Oh – by the way – the reason that other animals can’t laugh and speak the way we do is because their vocal tract is way different from ours. So, it’s no wonder they can’t laugh like we can!
The studies about dog laughter
Konrad Lorenz was a really cool guy. He was an Austrian zoologist who won a Nobel Prize in Physiology. He pretty much made ethology (the study of animal behavior), a real thing that you could actually go to college for. In his book “Man Meets Dog”, Lorenz describes what it looks like when a dog laughs.
According to Konrad Lorenz, when a dog laughs, their lips will stretch from ear to ear, their tongue comes out, and the corners of their mouth tilt up slightly. This expression of humor often follows mischievous and comical behavior – like prancing, dancing, and the tackle-then-run technique. In the doggy kingdom, the open-mouthed doggy-laugh is a surefire invitation to play, and all dogs seem to understand that.
Patricia Simonet recorded the sound of dogs playing. On the recording, they just sound like panting dogs. However, when she analyzed the recordings, Simonet found out that these bursting pants actually had a broader range of frequencies than regular dog panting. Puppies responded to the recording by romping around and playing with toys. Simonet also showed that the recording was useful for calming dogs in animal shelters.
Interestingly enough, there’s a variety of posts and articles online written by people who are now trying to imitate dog laughter. One person wrote about how she used dog laughter to relax dogs that were anxious during her dog training sessions. Another writer claims, if you do a great job mimicking a dog laugh, you can get your dog to sit up and wag their tail. Sometimes they may even come to you and join in with the laughing.
The real question is, are they laughing with you, or at you? You probably do look ridiculous!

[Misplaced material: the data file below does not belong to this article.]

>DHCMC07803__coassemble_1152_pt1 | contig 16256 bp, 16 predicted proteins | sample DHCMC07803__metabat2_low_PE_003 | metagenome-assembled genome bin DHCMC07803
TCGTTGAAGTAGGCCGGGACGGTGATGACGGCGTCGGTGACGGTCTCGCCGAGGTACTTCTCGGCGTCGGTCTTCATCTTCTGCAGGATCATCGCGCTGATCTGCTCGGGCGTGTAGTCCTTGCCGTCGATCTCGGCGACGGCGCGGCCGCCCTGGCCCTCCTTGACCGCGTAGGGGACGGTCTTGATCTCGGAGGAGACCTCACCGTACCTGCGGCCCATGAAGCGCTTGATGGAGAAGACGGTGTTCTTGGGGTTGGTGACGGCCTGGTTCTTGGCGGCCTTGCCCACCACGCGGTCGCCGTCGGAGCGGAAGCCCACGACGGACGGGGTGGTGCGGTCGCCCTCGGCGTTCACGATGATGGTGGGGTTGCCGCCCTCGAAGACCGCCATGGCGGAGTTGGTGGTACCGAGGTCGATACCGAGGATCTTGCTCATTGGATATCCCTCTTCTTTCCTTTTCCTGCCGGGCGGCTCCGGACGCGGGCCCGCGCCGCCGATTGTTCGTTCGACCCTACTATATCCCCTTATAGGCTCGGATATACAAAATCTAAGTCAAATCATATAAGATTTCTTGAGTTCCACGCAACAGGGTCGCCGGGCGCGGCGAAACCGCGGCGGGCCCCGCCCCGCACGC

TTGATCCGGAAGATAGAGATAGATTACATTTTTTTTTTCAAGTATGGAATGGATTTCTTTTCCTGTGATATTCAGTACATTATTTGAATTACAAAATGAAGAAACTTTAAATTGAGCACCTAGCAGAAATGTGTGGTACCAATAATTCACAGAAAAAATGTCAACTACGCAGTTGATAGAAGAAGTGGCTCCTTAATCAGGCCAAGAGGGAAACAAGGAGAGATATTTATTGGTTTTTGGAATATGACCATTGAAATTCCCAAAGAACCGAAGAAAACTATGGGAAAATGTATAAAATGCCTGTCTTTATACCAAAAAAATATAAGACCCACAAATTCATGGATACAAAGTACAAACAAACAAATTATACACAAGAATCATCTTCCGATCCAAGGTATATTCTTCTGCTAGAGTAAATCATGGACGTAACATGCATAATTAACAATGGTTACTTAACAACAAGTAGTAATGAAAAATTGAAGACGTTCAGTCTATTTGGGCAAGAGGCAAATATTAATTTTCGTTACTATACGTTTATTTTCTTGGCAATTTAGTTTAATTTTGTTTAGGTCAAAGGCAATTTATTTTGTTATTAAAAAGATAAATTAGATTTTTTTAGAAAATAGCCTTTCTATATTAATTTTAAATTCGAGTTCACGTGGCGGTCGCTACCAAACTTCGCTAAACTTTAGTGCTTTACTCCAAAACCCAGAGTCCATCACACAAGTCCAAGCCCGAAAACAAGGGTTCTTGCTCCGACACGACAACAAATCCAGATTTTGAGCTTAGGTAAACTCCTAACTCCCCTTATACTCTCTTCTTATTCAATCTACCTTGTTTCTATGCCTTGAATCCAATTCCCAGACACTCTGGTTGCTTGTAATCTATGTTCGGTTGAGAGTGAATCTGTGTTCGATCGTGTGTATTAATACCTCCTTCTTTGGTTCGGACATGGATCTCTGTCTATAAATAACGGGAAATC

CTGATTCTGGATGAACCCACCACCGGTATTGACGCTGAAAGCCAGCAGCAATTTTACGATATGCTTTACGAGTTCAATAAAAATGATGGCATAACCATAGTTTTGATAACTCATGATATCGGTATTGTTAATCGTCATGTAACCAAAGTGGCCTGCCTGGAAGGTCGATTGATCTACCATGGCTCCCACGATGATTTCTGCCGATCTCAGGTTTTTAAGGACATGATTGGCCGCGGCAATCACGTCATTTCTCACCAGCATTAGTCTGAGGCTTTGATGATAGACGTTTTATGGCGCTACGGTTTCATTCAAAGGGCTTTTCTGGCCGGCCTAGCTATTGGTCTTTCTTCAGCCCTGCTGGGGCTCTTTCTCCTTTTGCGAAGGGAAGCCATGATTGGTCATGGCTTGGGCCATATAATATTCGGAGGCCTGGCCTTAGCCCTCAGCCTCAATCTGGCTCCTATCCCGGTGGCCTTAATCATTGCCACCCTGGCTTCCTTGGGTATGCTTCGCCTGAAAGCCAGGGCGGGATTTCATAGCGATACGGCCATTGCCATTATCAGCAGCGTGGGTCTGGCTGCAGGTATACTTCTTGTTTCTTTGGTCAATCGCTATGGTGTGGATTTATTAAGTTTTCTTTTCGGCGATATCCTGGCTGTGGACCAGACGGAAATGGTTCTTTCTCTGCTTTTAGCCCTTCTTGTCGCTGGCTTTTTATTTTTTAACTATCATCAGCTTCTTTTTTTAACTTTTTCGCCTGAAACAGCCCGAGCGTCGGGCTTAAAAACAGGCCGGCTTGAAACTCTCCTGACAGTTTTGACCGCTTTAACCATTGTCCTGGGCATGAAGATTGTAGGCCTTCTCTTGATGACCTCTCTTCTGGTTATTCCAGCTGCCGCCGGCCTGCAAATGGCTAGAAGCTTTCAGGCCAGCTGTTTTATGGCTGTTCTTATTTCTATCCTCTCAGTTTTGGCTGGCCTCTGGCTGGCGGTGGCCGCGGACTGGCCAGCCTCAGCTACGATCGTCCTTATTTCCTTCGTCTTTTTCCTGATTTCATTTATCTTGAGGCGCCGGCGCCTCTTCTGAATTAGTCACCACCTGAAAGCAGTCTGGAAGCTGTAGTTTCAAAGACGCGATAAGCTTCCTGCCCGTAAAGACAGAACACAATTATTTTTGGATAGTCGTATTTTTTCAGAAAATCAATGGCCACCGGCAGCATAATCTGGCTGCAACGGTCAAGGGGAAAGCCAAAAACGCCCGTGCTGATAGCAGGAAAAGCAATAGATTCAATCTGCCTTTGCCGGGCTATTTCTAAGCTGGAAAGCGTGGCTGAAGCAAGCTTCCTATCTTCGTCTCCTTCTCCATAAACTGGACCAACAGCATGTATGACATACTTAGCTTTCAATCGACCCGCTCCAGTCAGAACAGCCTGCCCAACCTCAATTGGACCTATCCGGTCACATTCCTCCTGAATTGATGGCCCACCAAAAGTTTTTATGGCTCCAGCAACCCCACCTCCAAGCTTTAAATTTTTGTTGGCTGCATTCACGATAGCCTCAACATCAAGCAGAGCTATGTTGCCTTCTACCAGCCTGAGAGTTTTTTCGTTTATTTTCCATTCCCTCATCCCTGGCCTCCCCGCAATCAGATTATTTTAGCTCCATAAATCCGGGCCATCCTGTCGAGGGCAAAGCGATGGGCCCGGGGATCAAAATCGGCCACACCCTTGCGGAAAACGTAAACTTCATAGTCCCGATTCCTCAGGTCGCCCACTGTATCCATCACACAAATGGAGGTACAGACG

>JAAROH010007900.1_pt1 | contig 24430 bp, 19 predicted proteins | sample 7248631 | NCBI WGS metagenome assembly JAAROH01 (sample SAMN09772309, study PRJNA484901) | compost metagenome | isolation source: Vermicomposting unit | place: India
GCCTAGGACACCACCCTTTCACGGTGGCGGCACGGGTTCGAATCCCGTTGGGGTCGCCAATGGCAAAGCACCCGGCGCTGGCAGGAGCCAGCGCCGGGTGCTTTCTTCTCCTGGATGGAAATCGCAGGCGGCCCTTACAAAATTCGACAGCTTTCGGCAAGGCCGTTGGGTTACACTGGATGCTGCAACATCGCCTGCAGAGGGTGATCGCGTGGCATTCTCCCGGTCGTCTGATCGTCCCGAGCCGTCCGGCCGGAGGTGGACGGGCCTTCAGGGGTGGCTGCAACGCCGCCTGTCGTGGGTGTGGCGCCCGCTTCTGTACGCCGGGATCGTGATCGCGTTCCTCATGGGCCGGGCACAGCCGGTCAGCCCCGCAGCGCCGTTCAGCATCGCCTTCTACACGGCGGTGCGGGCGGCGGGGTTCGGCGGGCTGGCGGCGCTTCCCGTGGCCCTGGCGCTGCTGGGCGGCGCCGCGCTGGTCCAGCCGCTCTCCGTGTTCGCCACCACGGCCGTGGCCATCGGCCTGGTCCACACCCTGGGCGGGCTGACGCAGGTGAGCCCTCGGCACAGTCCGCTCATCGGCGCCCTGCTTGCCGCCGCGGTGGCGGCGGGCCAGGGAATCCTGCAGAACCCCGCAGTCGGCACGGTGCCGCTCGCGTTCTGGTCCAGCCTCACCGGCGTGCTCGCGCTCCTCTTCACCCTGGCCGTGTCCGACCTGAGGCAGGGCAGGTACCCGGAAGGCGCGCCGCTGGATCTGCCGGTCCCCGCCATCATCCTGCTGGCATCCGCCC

Do dogs laugh? … My thoughts
Human laughing is (or at least should be) involuntary. Yes, yes – there are those “fake laughers” out there – but lets face it, they’re not fooling anyone!
My main issue with these studies is that they don’t really address whether dogs are controlling their laugher. If they’re not, then it would seem that this behavior is pretty much the same as human laughter in a dog body! If they are controlling their laughter though, it might be that the feelings they have when they behave that way aren’t similar to feelings involved in human laughter at all. It could, in fact, be a great example of humans reflecting their own view of life on animals.
Humans have crazy, wild episodes of laughter that make us look like lunatics. Even we humans can be a little afraid of laughter. I mean, lets face it, few things are scarier than a laughing criminal or a laughing madman, like The Joker. Do dogs laugh so extremely?
Could it be that, rather than laughing the way people laugh, dogs speak differently to each other when they’re having fun?
Do wolves laugh? Or might laughing be a trait that was unintentionally nurtured and bred into domestic dogs by their human companions? If that’s the case, then maybe these instances of “dogs laughing” are actually expressions used to communicate in a domestic world.
You know what I love about musing like that? It’s almost always a waste of time! The fact of the matter is, we don’t really have enough studies and enough research to say whether or not this thing that dogs do is similar to the way that humans laugh. I think, in time, we will.
In the meantime – the important takeaway is that this open-mouthed, doggy grin is clear evidence of a pup who is having a blast! What else matters?!